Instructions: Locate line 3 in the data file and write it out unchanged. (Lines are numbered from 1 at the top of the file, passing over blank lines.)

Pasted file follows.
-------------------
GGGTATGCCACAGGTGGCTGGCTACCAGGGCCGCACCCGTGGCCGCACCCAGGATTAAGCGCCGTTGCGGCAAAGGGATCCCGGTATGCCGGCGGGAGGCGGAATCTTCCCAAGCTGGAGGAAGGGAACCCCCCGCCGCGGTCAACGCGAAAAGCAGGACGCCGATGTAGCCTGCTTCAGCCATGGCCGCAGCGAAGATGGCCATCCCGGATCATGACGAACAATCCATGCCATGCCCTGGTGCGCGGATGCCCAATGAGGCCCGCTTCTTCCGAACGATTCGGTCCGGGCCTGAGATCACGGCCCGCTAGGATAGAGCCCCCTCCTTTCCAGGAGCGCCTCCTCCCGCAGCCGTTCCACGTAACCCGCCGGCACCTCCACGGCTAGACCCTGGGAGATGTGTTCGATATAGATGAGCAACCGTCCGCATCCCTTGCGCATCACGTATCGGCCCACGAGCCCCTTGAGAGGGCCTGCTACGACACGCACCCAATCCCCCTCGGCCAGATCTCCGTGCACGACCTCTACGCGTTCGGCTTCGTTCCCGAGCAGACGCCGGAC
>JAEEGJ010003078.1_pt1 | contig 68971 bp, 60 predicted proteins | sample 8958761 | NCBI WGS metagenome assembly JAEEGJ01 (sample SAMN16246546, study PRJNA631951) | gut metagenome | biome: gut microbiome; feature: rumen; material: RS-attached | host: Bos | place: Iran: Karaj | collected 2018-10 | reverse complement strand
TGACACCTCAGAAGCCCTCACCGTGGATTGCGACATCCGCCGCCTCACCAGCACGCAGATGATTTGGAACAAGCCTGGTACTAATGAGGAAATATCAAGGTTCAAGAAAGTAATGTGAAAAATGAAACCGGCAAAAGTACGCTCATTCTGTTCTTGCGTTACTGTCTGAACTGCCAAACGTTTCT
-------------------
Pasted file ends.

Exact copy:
TGACACCTCAGAAGCCCTCACCGTGGATTGCGACATCCGCCGCCTCACCAGCACGCAGATGATTTGGAACAAGCCTGGTACTAATGAGGAAATATCAAGGTTCAAGAAAGTAATGTGAAAAATGAAACCGGCAAAAGTACGCTCATTCTGTTCTTGCGTTACTGTCTGAACTGCCAAACGTTTCT